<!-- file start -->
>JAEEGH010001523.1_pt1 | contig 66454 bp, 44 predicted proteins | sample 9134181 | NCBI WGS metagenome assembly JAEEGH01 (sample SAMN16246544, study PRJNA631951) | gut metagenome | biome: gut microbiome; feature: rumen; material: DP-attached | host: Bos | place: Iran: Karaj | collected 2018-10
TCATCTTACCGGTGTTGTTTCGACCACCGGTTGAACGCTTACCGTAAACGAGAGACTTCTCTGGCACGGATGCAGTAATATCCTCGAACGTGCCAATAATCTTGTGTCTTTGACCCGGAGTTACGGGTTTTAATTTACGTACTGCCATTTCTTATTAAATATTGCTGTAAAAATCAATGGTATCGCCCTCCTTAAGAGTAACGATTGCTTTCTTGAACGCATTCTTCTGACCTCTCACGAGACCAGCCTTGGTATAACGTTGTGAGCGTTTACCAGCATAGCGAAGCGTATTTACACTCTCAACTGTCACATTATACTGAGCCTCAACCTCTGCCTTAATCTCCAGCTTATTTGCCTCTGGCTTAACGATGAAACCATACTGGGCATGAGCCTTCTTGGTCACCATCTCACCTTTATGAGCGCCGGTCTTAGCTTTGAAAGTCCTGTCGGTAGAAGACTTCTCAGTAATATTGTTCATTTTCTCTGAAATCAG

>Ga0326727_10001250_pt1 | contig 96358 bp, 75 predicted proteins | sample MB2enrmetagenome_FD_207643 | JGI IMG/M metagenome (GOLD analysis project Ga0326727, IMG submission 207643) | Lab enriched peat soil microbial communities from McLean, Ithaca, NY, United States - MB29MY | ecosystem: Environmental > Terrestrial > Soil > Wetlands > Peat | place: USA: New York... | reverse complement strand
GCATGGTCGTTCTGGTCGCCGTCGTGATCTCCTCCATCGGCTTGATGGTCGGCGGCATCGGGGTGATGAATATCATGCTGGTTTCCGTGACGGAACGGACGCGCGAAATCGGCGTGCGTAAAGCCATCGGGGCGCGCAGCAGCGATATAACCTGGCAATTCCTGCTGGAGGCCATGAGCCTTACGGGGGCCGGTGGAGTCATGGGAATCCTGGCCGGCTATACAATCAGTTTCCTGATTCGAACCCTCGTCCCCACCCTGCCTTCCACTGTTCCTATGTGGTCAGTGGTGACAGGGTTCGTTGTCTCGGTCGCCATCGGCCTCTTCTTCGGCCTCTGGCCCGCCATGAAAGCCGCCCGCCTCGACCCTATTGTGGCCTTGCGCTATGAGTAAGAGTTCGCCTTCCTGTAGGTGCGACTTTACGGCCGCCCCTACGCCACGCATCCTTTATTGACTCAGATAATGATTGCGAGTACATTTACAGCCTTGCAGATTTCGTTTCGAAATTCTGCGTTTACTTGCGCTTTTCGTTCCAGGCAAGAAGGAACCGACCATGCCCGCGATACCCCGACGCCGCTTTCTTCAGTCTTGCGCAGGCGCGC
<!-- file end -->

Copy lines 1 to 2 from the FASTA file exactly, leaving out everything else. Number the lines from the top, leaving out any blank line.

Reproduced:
>JAEEGH010001523.1_pt1 | contig 66454 bp, 44 predicted proteins | sample 9134181 | NCBI WGS metagenome assembly JAEEGH01 (sample SAMN16246544, study PRJNA631951) | gut metagenome | biome: gut microbiome; feature: rumen; material: DP-attached | host: Bos | place: Iran: Karaj | collected 2018-10
TCATCTTACCGGTGTTGTTTCGACCACCGGTTGAACGCTTACCGTAAACGAGAGACTTCTCTGGCACGGATGCAGTAATATCCTCGAACGTGCCAATAATCTTGTGTCTTTGACCCGGAGTTACGGGTTTTAATTTACGTACTGCCATTTCTTATTAAATATTGCTGTAAAAATCAATGGTATCGCCCTCCTTAAGAGTAACGATTGCTTTCTTGAACGCATTCTTCTGACCTCTCACGAGACCAGCCTTGGTATAACGTTGTGAGCGTTTACCAGCATAGCGAAGCGTATTTACACTCTCAACTGTCACATTATACTGAGCCTCAACCTCTGCCTTAATCTCCAGCTTATTTGCCTCTGGCTTAACGATGAAACCATACTGGGCATGAGCCTTCTTGGTCACCATCTCACCTTTATGAGCGCCGGTCTTAGCTTTGAAAGTCCTGTCGGTAGAAGACTTCTCAGTAATATTGTTCATTTTCTCTGAAATCAG